Nocturnal Hemodialysis Offers More Options, and Better Outcomes, for Kidney Patients

Three times each week, Ramona David would show up for work at 10 a.m. – after having spent 3 ½ hours undergoing hemodialysis (HD) because of her kidney failure. The shorter treatment time left her tired and made it more difficult to control her blood pressure.

“Sometimes it was pretty harsh going to work right after dialysis,” recalled Ramona, an admissions and program manager at Case Western Reserve University (CWRU). “I have a wonderful boss and coworkers who are very supportive of my medical needs. But I had some really long days.”

Ramona with her co-workers. (Courtesy: Ramona David)

These days, her daytime schedule is back to normal. That’s because Ramona now undergoes dialysis during the night at Cleveland Clinic East, a joint venture of Cleveland Clinic, Fresenius Kidney Care and the MetroHealth System operating as Ohio Renal Care Group.

Her in-center nocturnal intermittent hemodialysis (NIHD) is completed in seven- to eight-hour overnight sessions instead of the usual three- to five-hour daytime sessions. Longer treatments increase the amount of waste removed from patients while better controlling anemia and other possible complications. Importantly, it also allows individuals like Ramona – who are awaiting a kidney transplant — more freedom during daytime hours for work, family and other activities.

Ramona with CWRU graduates. (Courtesy: Ramona David)

“As patients and nephrologists become more aware of its benefits, nocturnal HD is becoming more popular,” said Evamaria Anvari, M.D., a nephrologist at the Cleveland Clinic Glickman Urological & Kidney Institute’s Department of Nephrology and Hypertension.

Ramona switched to nocturnal HD when the new facility opened earlier in 2018, and arrives for her treatment at 7:30 p.m. on Sunday, Tuesday and Thursday nights. She undergoes HD in a private pod, or station, in a heated and reclining chair. Further, she and the other patients benefit from one of the nation’s most advanced, ultra-purified water filtration systems for HD.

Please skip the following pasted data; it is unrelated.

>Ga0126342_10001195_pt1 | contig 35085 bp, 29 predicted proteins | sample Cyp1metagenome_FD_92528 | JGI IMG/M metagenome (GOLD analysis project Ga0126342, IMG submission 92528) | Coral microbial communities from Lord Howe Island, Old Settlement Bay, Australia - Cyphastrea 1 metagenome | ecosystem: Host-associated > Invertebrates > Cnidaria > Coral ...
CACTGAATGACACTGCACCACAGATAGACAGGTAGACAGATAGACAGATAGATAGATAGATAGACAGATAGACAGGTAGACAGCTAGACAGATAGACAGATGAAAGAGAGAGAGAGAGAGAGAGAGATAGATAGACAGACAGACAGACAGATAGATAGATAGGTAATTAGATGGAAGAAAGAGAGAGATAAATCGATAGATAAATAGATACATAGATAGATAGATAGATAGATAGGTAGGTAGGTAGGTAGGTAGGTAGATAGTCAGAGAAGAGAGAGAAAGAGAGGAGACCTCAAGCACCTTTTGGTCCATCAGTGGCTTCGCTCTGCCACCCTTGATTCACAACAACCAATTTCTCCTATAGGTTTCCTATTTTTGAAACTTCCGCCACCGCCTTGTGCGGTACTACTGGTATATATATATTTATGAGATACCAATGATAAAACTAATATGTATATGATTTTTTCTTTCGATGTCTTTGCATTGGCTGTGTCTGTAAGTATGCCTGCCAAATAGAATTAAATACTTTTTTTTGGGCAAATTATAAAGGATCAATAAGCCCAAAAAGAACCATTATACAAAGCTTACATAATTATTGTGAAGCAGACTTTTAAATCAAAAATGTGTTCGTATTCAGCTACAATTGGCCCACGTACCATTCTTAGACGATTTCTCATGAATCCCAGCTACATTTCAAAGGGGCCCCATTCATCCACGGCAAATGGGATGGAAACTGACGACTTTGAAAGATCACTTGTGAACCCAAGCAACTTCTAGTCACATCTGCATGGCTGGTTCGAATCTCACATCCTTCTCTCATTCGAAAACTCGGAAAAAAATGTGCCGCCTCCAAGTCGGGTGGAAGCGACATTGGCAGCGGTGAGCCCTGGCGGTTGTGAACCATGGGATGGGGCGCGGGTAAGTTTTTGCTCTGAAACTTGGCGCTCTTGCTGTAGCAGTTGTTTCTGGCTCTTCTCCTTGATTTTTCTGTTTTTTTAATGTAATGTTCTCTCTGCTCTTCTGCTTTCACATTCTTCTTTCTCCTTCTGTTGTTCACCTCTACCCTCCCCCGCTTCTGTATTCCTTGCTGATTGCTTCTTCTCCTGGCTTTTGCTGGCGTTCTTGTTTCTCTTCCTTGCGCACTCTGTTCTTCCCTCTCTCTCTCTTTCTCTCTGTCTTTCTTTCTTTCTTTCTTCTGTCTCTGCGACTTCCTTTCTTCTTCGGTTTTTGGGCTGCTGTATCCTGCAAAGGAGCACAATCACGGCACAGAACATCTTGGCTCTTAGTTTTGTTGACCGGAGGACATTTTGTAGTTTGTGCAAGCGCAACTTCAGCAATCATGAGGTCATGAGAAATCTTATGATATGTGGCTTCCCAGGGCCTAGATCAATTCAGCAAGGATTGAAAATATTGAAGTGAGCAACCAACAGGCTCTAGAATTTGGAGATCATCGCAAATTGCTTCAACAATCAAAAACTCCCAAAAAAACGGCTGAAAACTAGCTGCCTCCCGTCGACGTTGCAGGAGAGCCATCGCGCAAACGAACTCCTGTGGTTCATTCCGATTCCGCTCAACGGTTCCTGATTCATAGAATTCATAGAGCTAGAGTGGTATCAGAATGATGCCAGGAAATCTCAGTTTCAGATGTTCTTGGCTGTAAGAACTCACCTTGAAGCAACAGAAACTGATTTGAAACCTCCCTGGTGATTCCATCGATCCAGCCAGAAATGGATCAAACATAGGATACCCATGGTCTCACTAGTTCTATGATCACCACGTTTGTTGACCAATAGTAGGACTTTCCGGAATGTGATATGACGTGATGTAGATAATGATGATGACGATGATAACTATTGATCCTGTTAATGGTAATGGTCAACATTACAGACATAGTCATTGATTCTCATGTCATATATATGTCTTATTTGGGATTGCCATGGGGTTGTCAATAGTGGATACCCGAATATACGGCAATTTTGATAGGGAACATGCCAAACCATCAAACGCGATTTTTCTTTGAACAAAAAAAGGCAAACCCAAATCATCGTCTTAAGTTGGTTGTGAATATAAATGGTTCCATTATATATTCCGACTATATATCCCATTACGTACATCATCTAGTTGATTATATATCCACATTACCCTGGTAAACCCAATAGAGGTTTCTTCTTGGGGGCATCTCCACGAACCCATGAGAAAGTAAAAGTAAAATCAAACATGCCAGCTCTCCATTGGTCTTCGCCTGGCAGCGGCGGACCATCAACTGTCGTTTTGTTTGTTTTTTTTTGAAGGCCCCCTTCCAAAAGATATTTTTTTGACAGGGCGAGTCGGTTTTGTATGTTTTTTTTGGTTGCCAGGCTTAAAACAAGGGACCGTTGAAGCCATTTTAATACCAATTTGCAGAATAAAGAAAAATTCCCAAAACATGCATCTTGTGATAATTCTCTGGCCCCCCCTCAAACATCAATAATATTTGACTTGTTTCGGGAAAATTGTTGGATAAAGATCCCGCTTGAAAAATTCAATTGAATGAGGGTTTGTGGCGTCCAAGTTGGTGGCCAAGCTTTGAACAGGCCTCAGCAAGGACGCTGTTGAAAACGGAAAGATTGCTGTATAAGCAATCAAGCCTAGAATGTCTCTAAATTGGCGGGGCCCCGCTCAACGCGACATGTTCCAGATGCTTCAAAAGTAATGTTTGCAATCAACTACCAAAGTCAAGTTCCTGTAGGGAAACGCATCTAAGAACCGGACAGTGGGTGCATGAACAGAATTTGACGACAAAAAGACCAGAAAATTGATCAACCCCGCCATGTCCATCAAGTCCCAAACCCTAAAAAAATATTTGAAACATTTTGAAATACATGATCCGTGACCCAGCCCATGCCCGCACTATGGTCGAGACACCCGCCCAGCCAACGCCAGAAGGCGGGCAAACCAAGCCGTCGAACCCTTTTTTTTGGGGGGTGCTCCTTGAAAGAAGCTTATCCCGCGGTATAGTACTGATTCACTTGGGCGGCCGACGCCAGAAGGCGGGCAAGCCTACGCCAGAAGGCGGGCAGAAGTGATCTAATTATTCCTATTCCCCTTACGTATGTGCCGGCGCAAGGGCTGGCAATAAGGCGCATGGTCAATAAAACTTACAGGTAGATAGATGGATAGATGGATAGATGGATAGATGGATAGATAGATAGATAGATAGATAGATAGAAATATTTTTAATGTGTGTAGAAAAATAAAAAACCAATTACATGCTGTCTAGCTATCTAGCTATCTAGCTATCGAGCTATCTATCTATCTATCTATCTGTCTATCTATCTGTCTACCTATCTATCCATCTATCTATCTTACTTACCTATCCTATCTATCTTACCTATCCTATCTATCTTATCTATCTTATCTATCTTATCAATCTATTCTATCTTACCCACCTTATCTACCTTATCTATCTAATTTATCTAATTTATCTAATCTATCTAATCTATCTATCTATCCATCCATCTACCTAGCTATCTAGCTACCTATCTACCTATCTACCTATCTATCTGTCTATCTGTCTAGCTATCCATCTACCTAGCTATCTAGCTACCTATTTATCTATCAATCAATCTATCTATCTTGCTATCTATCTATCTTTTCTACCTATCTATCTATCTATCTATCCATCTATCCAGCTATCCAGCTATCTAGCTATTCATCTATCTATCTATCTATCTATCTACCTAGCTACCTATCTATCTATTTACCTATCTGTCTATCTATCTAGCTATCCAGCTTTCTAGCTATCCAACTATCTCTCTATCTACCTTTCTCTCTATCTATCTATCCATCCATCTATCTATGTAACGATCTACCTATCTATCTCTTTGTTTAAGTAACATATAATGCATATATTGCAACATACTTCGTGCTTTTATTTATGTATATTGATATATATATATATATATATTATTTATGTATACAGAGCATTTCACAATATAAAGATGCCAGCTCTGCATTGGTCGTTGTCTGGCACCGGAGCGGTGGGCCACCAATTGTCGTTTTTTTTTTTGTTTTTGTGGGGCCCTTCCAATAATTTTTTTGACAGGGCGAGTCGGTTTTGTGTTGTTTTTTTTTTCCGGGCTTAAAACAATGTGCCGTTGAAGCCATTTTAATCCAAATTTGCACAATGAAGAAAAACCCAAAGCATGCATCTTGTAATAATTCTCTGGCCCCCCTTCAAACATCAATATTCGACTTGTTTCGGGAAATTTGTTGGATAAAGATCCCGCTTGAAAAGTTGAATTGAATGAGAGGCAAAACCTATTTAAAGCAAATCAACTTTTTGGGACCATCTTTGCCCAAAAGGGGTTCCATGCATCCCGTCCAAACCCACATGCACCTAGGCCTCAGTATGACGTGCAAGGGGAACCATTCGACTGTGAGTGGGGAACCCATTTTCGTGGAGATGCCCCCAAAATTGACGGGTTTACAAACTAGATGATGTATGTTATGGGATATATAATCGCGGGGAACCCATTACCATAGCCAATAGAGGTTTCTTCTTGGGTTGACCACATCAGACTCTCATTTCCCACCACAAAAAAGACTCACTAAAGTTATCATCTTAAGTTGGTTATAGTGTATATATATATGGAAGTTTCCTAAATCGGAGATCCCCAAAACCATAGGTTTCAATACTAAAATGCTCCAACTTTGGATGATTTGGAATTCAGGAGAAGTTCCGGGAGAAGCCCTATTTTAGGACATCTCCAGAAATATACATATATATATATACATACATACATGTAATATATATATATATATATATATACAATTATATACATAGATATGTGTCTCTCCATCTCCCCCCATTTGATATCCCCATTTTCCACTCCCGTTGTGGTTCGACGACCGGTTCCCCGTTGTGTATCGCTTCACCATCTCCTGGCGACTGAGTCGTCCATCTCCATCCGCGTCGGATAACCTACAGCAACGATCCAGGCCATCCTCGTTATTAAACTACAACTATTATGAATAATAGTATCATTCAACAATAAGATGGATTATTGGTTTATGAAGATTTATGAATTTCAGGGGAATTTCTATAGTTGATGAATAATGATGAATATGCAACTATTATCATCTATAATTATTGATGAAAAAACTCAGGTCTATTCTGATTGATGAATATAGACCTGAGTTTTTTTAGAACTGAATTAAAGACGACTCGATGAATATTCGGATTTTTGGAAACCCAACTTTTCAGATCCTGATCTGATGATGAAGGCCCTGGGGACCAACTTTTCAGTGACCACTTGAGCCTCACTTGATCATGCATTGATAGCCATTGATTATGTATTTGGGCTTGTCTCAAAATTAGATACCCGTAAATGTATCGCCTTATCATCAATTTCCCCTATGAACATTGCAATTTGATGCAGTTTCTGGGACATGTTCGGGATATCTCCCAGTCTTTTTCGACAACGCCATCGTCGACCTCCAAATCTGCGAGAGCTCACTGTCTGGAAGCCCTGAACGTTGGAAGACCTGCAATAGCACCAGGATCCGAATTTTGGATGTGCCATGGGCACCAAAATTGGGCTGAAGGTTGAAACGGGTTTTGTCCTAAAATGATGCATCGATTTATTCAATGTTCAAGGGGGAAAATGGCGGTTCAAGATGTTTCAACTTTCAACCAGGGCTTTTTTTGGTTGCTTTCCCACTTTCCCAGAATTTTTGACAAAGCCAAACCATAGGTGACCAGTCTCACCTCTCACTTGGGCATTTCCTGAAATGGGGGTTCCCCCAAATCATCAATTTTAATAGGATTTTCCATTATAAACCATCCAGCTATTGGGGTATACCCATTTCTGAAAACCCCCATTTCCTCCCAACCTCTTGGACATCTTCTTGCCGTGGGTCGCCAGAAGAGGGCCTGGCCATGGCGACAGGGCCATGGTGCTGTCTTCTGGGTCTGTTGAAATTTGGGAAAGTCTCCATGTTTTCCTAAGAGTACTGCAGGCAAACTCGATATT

“I get all set up with my pillow, blanket and headphones. It’s extremely comfortable,” noted Ramona. “Once the nurse puts the needles in, I get in my own little world and just relax.”

Ramona dozes off during dialysis treatment. (Courtesy: Cleveland Clinic)

Ramona usually dozes off and on throughout the night. The session ends at 2:30 a.m., she’s home by 3:15 a.m. and sleeps a few more hours before heading to work – on time and refreshed.

“I feel a lot better afterward. The nurses tell me I look so well rested,” added Ramona. “Nocturnal has been a real godsend for me. I’m not rushing all the time anymore.”

According to Dr. Anvari, the increased demand for HD in the United States in recent decades made scheduling more difficult, resulting in patients receiving shorter treatments. However, research revealed reduced dialysis times correlated with increased death rates among HD patients. This has led to a return to slower, longer-lasting dialysis treatments and the need for centers like Ohio Renal Care Group, as well as another nocturnal HD facility in Brook Park, Ohio.

“Dialysis patients now have more choices,” added Dr. Anvari. “They can decide how much time and effort they are willing to dedicate to dialysis, in exchange for better health outcomes.”

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